WATCH: Gabbay fends off rumors he's unable to speak English

Labor leader Avi Gabbay needs to combat more than current Prime Minister Benjamin Netanyahu and the popular Likud party – he's also been required to demonstrate basic mastery of English.

Avi Gabbay
During a Shabbat Tarbut [Saturday Culture] event in the southern Israeli city of Beersheba on Saturday, Labor leader Avi Gabbay was challenged by reporter Roee Katz to demonstrate that he is able to comprehend and converse in English.
While Gabbay seemed at ease when faced with this demand on Saturday, this has not always been the case.
Before wining this summer's Labor leadership elections and becoming the head of one of the largest parties in Israeli politics, Gabbay said that his opponents tried to shame him in a similar manner to the way former Israeli politician David Levy was treated.
During his political life, Levy, who was born in Morocco and speaks fluent French in addition to Hebrew, had to fend-off jokes and accusations he could not speak English properly. His Mizrahi background was often said to be the reason that many questioned his English abilities, especially in contrast with Prime Minister Netanyahu, who is often complimented for speaking eloquent and nearly accent-free American-style English.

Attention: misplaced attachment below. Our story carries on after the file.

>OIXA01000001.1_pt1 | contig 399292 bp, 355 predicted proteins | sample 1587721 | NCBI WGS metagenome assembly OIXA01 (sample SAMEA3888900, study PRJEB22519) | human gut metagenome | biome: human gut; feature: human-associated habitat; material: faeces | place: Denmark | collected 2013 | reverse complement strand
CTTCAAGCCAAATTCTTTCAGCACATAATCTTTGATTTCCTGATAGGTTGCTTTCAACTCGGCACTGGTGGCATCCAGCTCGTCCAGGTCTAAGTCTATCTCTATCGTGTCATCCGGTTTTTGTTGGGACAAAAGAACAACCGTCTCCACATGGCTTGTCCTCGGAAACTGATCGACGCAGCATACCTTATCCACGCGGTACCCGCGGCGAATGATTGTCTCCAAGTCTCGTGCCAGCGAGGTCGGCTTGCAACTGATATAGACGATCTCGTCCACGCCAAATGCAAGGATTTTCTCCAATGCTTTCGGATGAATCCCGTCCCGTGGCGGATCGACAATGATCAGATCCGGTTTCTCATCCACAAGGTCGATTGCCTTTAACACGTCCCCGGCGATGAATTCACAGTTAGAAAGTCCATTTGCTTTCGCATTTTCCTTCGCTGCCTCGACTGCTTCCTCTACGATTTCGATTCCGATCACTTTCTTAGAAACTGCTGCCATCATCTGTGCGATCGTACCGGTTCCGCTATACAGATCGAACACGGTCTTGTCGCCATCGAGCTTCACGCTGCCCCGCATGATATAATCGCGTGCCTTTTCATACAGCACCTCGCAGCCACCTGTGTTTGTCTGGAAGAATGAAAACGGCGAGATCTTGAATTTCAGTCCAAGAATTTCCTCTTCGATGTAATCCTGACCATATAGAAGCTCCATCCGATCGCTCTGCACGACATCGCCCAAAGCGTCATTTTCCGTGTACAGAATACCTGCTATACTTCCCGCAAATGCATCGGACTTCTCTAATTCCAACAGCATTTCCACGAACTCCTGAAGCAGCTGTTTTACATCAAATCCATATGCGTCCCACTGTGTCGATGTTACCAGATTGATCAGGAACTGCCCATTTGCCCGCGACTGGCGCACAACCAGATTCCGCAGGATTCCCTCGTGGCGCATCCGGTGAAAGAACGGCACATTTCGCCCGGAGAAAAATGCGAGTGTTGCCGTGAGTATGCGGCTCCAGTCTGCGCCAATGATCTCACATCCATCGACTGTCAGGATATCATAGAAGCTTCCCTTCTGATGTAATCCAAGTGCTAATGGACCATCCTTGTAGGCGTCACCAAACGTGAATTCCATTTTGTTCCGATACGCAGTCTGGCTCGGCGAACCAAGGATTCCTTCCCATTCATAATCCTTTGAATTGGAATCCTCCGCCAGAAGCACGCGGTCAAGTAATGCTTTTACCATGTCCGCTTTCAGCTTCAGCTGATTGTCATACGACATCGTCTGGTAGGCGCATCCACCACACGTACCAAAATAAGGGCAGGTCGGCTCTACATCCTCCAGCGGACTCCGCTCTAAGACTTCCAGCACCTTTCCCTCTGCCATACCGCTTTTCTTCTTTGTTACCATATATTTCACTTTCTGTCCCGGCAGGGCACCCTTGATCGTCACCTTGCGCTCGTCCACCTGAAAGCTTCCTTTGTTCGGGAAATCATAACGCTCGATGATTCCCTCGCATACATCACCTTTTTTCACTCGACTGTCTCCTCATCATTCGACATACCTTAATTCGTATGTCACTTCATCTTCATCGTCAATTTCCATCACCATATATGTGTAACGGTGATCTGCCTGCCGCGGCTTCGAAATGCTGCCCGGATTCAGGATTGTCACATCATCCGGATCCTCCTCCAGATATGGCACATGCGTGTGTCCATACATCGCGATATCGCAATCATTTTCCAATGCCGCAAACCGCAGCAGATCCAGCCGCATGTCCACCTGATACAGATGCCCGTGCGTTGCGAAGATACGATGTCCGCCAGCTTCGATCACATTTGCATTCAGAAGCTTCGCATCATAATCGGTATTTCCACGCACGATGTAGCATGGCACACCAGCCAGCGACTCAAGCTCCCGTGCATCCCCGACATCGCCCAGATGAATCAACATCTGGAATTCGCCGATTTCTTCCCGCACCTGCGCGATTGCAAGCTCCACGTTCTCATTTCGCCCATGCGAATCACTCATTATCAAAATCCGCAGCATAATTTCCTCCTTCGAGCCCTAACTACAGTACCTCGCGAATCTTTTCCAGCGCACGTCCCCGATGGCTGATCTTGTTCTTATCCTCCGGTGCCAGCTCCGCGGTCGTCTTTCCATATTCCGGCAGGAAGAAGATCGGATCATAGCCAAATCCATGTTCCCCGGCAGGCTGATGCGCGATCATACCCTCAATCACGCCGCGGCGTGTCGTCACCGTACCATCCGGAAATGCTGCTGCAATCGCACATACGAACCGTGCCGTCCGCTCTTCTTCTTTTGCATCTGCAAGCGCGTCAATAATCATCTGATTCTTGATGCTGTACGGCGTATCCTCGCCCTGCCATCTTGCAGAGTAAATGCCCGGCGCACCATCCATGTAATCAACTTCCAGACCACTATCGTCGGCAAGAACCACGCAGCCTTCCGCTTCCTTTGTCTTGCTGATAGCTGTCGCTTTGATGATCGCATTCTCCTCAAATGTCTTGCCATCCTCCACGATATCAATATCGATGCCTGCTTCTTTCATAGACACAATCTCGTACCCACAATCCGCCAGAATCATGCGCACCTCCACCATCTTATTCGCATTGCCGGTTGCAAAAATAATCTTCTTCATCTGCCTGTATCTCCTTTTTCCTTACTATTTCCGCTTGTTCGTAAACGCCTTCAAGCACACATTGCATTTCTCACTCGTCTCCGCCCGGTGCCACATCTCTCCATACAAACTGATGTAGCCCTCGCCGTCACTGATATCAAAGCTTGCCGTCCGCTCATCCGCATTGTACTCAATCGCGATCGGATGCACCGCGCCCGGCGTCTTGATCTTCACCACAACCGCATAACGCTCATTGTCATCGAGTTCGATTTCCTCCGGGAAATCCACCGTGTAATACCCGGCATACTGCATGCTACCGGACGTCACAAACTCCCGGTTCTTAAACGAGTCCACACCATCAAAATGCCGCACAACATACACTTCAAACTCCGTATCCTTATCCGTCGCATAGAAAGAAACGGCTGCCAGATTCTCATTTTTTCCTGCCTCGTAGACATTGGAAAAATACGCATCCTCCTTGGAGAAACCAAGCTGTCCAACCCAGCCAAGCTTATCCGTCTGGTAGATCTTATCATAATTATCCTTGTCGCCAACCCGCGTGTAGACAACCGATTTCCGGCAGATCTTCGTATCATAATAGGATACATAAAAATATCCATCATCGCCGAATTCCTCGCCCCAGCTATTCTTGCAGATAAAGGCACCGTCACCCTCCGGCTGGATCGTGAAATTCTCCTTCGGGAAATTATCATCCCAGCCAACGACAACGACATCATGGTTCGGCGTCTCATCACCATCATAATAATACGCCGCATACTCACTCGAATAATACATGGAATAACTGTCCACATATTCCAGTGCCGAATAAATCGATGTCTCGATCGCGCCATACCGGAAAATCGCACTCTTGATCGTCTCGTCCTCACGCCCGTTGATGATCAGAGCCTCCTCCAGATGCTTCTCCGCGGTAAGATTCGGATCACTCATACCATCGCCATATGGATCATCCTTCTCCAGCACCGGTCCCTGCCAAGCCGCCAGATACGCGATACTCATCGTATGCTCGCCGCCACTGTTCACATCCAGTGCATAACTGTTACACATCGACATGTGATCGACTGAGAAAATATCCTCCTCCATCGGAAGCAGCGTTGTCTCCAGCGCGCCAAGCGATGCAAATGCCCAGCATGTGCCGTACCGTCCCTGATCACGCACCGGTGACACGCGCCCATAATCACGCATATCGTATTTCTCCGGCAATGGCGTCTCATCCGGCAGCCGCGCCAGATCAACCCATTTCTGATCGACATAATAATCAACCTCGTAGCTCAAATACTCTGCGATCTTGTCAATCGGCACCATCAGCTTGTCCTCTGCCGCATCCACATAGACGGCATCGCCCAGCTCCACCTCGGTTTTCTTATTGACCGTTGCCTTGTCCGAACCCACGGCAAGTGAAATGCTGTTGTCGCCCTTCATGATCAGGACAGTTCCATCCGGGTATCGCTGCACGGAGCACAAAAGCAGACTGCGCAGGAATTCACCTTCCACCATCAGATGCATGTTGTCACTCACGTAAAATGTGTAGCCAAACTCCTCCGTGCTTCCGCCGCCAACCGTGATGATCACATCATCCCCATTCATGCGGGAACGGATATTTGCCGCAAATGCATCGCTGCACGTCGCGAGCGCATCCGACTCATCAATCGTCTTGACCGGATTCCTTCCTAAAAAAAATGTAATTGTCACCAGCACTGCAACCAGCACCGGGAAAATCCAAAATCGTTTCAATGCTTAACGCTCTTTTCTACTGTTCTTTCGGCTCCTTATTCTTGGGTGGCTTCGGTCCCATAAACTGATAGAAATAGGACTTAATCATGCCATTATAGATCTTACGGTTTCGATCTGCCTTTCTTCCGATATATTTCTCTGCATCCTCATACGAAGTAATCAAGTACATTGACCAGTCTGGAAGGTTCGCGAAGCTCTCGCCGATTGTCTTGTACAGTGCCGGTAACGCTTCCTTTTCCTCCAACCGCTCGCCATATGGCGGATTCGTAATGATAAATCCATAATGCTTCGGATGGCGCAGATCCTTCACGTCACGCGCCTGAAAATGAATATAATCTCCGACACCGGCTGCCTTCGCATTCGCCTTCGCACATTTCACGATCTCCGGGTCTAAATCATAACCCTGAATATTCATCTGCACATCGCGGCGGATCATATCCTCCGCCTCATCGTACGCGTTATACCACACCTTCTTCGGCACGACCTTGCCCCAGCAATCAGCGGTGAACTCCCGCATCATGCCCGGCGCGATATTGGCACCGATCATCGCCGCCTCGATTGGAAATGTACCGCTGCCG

Despite this, Levy has held various important positions in Israeli government, including serving as foreign minister between 1990 and 1992.
Gabbay, who was born in Israel to Moroccan-born parents, has rejected the accusations about his English-language abilities in the past, complaining that forty years have passed since Levy rose to power, showing that Moroccan Jews are just as able as their non-Moroccan brethren.
"I was an officer [in the IDF], I hold academic degrees, I was the CEO of an international company for four and a half years," Walla news reported in June. "What does he [Labor politician Erel Margalit] think? That I can't speak English?!" 
The question of  how important it is for world leaders to master languages other than their native tongue is an tenuous one. While Arabic the second official language - English being the third, Arab-Israelis often point out that few Jewish Israelis know even basic Arabic despite the official statues of the language.